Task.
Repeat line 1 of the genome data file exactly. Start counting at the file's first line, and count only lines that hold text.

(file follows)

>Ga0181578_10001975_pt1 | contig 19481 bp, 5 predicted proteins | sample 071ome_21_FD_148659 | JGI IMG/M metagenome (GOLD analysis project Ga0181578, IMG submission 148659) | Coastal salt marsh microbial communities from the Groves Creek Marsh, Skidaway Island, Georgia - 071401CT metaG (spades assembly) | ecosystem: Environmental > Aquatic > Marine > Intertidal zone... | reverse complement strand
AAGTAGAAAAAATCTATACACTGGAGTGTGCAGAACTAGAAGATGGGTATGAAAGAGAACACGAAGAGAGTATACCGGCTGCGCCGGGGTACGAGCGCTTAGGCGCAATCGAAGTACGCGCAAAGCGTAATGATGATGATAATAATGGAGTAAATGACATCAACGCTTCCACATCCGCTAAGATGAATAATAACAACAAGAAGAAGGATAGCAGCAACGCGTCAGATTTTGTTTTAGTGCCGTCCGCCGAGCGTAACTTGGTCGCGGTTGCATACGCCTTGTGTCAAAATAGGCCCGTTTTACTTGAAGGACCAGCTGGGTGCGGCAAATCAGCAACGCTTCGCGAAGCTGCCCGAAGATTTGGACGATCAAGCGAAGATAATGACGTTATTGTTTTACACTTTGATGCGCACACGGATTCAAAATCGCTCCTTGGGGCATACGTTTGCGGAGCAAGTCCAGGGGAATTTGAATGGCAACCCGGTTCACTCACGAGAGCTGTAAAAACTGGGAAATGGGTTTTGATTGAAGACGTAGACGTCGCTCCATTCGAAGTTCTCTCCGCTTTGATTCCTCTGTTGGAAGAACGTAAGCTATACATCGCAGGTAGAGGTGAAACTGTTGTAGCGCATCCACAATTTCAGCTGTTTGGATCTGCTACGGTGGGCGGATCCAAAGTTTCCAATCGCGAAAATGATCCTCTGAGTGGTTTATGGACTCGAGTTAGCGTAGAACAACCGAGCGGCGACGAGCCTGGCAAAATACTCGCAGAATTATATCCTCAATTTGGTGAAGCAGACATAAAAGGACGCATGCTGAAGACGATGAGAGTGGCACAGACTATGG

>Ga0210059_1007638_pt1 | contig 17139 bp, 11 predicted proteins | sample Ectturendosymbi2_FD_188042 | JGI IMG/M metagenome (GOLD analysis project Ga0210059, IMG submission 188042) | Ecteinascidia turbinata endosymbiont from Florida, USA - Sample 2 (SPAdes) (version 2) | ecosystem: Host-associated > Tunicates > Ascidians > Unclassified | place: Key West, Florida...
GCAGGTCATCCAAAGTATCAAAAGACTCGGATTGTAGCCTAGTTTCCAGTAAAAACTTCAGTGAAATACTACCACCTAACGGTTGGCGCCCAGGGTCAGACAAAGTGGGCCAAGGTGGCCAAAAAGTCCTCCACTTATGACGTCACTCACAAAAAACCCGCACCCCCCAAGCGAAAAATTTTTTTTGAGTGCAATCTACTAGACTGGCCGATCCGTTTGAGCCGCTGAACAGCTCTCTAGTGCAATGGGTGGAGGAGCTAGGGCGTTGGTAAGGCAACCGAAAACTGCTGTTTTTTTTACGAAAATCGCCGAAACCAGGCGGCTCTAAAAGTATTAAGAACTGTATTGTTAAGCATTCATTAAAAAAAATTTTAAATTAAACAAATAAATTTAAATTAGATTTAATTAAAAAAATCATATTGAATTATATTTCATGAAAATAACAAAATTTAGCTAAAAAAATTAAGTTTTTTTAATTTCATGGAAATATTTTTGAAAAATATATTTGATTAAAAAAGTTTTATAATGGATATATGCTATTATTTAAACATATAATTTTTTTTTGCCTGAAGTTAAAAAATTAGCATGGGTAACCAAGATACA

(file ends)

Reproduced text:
>Ga0181578_10001975_pt1 | contig 19481 bp, 5 predicted proteins | sample 071ome_21_FD_148659 | JGI IMG/M metagenome (GOLD analysis project Ga0181578, IMG submission 148659) | Coastal salt marsh microbial communities from the Groves Creek Marsh, Skidaway Island, Georgia - 071401CT metaG (spades assembly) | ecosystem: Environmental > Aquatic > Marine > Intertidal zone... | reverse complement strand